In 1911, Italy was at war with the Ottoman Empire to snatch Libya. Taking advantage of the momentary distraction to its decaying southern neighbor, Russia exerted its influence over some of its southern client states to form the Balkan League in the spring of 1912. Consisting of Montenegro, Greece, Bulgaria, and Serbia, the whole point of the Balkan League was to snatch Macedonia out from under Turkey while it wasn't looking. They felt that the Ottomans were treating their ethnic kinsmen in Macedonia poorly and also just sort of wanted the territory.
The League began when Bulgaria and Serbia signed a treaty on March 13, 1912 assigning northern Macedonia to Serbia and southern Macedonia to Bulgaria after the conquest. The two also considered war against Austria-Hungary if it should make any false moves. In May of 1912, Greece and Bulgaria signed a similar agreement and Montenegro just sort of tagged along sans agreement.
Even without an agreement, Montenegro got the ball rolling by declaring war on Turkey on October 8, 1912. All of the other members apparently did the same after a ten day delay. Between the lot of them, they had 750,000 men, and they used them wisely. The Bulgarians advanced through Thrace, defeated the main body of the Ottoman forces and even laid siege to Adrianople. They got as far as the outskirts of Istanbul itself. The Serbians defeated the Turkish forces at Kumanovo in Macedonia, allowing them to capture Bitola. They then joined up with the Montenegrin forces to advance to Skopje. The Serbs captured the port of Durazzo in Albania, which was under Turkish control, and the Montenegrins laid siege to Skoder there, too. The Greek forces occupied Turkish-held Salonika in order to drive into Ioannina. When all was said and done, Macedonia, Albania, Epirus, and Thrace were all in the hands of the Balkan League.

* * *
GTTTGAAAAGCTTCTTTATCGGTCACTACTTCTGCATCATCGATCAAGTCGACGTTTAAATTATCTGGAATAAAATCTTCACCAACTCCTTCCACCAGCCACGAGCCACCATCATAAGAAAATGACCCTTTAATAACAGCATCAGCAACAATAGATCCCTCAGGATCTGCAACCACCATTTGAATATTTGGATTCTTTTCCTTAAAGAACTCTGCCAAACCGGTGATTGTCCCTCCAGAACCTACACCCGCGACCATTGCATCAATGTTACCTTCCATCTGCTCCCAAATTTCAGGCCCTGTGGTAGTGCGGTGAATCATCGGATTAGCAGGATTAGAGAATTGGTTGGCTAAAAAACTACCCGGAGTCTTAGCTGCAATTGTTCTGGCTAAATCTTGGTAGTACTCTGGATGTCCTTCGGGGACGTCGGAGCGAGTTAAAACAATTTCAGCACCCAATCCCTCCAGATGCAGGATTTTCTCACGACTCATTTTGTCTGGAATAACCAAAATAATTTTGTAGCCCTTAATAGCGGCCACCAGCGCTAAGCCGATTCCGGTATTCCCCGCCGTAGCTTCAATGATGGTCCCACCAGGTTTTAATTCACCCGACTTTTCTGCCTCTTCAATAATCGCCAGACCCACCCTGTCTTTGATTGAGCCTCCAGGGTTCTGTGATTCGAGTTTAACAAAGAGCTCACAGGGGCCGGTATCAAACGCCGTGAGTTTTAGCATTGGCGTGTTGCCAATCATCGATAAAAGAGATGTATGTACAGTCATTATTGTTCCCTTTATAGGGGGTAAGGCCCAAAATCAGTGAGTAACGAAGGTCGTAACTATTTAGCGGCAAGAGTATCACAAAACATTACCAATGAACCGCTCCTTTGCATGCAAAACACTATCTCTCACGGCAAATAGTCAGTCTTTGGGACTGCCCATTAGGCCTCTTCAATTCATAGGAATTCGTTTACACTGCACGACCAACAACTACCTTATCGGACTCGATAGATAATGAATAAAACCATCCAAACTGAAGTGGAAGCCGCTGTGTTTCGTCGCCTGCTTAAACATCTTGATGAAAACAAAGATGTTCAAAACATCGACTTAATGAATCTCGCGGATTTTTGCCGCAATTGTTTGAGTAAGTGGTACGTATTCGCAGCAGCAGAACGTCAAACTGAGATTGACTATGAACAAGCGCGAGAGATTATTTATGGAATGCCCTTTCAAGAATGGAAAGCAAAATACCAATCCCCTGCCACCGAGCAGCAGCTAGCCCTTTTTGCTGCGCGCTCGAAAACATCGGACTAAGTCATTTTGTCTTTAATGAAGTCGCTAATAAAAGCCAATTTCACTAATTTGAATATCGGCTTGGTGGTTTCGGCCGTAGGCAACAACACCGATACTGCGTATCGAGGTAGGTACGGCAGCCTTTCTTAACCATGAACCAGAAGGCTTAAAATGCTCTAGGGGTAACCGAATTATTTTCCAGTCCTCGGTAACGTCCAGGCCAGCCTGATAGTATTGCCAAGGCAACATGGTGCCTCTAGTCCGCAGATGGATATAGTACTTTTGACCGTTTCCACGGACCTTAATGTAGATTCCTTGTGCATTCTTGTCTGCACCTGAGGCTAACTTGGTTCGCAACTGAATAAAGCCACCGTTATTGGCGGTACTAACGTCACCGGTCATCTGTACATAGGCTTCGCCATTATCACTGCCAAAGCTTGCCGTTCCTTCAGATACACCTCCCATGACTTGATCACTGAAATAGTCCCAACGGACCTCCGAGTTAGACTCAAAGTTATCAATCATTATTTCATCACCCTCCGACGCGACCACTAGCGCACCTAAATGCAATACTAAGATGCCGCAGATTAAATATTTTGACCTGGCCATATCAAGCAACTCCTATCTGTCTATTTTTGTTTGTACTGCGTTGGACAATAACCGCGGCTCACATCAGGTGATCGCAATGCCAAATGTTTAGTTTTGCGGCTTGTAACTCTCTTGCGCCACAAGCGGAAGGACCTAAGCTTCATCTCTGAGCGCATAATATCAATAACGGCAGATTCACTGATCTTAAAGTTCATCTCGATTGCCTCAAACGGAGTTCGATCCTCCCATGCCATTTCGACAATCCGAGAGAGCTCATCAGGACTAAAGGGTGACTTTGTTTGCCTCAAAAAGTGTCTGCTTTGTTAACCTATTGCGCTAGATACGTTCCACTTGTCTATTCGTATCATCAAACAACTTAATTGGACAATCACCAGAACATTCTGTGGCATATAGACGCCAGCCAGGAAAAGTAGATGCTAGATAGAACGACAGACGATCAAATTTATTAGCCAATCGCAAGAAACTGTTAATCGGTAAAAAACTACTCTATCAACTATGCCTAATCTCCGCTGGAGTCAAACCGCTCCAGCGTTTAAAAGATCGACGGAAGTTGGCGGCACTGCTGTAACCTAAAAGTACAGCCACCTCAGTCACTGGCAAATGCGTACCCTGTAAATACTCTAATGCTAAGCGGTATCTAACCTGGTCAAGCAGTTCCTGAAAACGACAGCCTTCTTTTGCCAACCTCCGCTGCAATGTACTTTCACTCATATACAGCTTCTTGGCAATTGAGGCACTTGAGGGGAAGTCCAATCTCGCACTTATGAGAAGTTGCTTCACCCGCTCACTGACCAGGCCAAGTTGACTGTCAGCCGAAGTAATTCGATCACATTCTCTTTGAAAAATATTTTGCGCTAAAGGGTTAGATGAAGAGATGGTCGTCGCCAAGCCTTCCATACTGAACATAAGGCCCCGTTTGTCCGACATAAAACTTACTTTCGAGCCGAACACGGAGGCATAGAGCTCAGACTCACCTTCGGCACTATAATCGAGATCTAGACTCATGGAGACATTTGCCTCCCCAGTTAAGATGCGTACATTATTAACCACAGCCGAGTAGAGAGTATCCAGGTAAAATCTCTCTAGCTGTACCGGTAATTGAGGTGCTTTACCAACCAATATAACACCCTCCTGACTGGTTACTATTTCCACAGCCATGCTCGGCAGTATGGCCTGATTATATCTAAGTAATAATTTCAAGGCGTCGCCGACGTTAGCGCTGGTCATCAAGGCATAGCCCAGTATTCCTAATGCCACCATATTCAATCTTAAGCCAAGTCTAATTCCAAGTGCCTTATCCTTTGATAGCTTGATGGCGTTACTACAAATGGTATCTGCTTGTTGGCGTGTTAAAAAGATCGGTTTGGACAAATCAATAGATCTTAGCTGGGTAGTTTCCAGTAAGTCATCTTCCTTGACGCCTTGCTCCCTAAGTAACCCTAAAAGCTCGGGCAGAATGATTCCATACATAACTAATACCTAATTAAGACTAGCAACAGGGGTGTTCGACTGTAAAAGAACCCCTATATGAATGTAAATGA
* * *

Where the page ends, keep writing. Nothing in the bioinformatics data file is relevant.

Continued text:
Turkey was quite thoroughly beaten, militarily. They were forced to treat for peace before the year was out. On December 12, 1912, emissaries from all countries met in London to begin talks. Back in Turkey, though, the warlike Young Turk faction had taken control of Turkey via coup d'etat during January of the next year, meaning that the war was resumed.
Again, the Ottomans fared very poorly. The Greeks and Bulgarians completed their conquests of Ioannina and Adrianople, respectively. The Ottomans were forced to treat for peace again, this time in an even worse position. They were forced to give up nearly all of Macedonia and Albania, with Macedonia to be divided among the members of the Balkan league and Albania to be granted independence. Additionally, they were made to give up Crete to Greece, who in turn gave up the Aegean islands that it had conquered during the course of the war to British, French, and German sovereignty. The technical points of the treaty stipulated that the Ottomans give up all European territory west of a line drawn from Midia on the Black Sea to Enos on the Aegean, which, except Albania, was given to the Balkan League states. Serbia, though, was made to let go of Durazzo by Italy and Austria-Hungary, since they feared that a Serbian port would eventually become a Russian port.
After the war, the members of the Balkan League, fueled by nationalism, fell to arguing over the stuff they'd captured, but that's a story for another war.